Frank Mankiewicz, the politico-turned-journalist who made National Public Radio (NPR) what it is today, died on Thursday evening. He was remembered by the New York Times as the press secretary for Robert F. Kennedy and the campaign manager for George McGovern. Yet his greatest legacy is the fashioning of NPR into a liberal network that enjoys unique credibility with the intellectual elite and sets the tone for the mainstream media.
Mankiewicz was president of NPR from 1977 to 1983. During that time, the network moved beyond its original flagship program, All Things Considered, and introduced Morning Edition as NPR built a national brand. In tapping into an earlier generation of public radio infrastructure centered around universities and community organizations, Mankiewicz spent heavily to expand NPR’s reach and build a global news-gathering operation.
He also confirmed NPR’s decidedly liberal bias, which remains in tension with its public mission, and sparks periodic efforts by conservatives to rein in or cancel NPR’s federal taxpayer funding. What the Hollywood-born-and-bred Mankiewicz could not achieve in politics he achieved in media at a time when the Democratic Party shifted from being the home of the white working-class voter to being a bastion of the elite liberal gentry.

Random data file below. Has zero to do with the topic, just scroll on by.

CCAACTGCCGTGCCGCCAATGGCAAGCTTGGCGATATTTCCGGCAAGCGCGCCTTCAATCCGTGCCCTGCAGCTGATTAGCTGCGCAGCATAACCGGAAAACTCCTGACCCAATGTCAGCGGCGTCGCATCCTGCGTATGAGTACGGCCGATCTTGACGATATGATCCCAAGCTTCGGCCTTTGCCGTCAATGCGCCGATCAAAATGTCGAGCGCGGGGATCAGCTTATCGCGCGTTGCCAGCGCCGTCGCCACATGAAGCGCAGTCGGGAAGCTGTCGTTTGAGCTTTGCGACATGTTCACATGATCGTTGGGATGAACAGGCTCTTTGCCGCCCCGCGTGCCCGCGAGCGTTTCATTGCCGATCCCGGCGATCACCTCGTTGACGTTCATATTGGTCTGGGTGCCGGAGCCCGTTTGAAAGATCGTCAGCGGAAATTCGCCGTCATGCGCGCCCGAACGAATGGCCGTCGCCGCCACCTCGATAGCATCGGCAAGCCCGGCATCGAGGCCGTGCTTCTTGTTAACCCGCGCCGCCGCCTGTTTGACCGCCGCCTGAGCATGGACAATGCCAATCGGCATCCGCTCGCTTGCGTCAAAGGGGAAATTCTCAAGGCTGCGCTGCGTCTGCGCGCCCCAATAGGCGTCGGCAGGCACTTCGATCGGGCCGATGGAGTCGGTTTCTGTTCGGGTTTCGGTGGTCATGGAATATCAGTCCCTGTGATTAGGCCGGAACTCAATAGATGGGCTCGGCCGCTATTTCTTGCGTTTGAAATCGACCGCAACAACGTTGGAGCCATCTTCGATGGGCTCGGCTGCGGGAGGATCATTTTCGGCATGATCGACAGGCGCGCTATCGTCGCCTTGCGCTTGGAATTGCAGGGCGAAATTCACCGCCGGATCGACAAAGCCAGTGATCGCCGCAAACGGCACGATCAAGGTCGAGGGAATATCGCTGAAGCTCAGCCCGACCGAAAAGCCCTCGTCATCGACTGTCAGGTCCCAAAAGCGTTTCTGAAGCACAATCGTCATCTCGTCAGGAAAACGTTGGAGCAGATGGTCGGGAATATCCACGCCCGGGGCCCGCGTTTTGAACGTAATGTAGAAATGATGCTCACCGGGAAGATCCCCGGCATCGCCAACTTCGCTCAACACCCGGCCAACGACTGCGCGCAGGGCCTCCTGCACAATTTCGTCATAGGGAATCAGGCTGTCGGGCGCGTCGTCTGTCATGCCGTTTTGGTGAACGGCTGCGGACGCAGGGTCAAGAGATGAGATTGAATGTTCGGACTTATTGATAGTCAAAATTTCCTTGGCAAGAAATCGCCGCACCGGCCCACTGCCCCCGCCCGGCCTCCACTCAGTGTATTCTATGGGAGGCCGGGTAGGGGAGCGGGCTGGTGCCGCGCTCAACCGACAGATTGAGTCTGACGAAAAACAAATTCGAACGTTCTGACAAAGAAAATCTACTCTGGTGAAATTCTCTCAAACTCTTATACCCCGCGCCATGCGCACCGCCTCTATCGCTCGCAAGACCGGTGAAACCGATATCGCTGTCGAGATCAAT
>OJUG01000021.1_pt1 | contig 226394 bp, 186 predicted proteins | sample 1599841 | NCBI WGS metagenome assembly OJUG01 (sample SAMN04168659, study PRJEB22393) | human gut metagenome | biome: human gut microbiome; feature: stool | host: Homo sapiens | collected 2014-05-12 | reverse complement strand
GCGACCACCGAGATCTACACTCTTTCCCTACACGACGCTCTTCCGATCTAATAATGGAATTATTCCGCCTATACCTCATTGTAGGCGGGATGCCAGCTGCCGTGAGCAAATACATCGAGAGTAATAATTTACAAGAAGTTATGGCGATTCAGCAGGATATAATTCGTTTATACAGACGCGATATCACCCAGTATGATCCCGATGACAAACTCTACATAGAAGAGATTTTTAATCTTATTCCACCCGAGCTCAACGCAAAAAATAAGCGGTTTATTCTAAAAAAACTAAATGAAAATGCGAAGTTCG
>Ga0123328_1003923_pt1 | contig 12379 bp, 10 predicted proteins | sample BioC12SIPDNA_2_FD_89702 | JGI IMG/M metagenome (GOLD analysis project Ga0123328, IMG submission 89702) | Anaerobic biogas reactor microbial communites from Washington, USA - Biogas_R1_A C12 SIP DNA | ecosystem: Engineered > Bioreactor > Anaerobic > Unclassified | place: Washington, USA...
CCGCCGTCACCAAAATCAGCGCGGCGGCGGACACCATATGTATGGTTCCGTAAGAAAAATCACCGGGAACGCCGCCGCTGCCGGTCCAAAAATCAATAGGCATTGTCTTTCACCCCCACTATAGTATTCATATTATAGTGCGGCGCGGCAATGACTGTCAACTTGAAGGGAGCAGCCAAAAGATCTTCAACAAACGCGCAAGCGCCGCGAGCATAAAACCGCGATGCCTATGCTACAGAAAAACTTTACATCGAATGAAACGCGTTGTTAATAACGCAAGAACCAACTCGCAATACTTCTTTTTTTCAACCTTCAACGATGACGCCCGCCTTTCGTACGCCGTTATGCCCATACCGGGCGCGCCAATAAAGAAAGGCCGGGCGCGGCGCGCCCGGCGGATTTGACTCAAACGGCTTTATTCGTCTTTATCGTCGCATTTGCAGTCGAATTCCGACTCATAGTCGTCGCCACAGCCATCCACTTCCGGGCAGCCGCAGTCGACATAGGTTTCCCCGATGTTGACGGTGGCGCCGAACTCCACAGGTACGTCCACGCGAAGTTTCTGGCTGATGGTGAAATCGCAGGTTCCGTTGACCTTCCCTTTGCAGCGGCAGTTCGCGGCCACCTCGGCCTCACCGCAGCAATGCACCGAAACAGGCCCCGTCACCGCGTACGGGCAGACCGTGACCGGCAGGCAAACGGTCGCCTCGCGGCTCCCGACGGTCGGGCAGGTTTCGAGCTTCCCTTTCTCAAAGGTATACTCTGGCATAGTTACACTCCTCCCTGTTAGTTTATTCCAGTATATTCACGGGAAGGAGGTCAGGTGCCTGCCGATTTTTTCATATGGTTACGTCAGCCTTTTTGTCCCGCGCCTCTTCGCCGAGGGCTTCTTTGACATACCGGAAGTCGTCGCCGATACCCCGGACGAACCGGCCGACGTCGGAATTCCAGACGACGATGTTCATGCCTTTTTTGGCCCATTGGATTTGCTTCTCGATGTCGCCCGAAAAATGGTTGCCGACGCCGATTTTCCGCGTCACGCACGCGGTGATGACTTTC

Mankiewicz eventually left NPR after failing to control spending and to raise money to keep pace with expenses. Ironically, the federal cutbacks of the Reagan era, which saw the taxpayer share of NPR funding slashed quite dramatically, spurred the network and its affiliates to raise money from listeners and private foundations. That remains the basic model today, even as the future of public funding for NPR remains a controversial topic.
Senior Editor-at-Large Joel B. Pollak edits Breitbart California and is the author of the new ebook, Wacko Birds: The Fall (and Rise) of the Tea Party, available for Amazon Kindle.
Follow Joel on Twitter: @joelpollak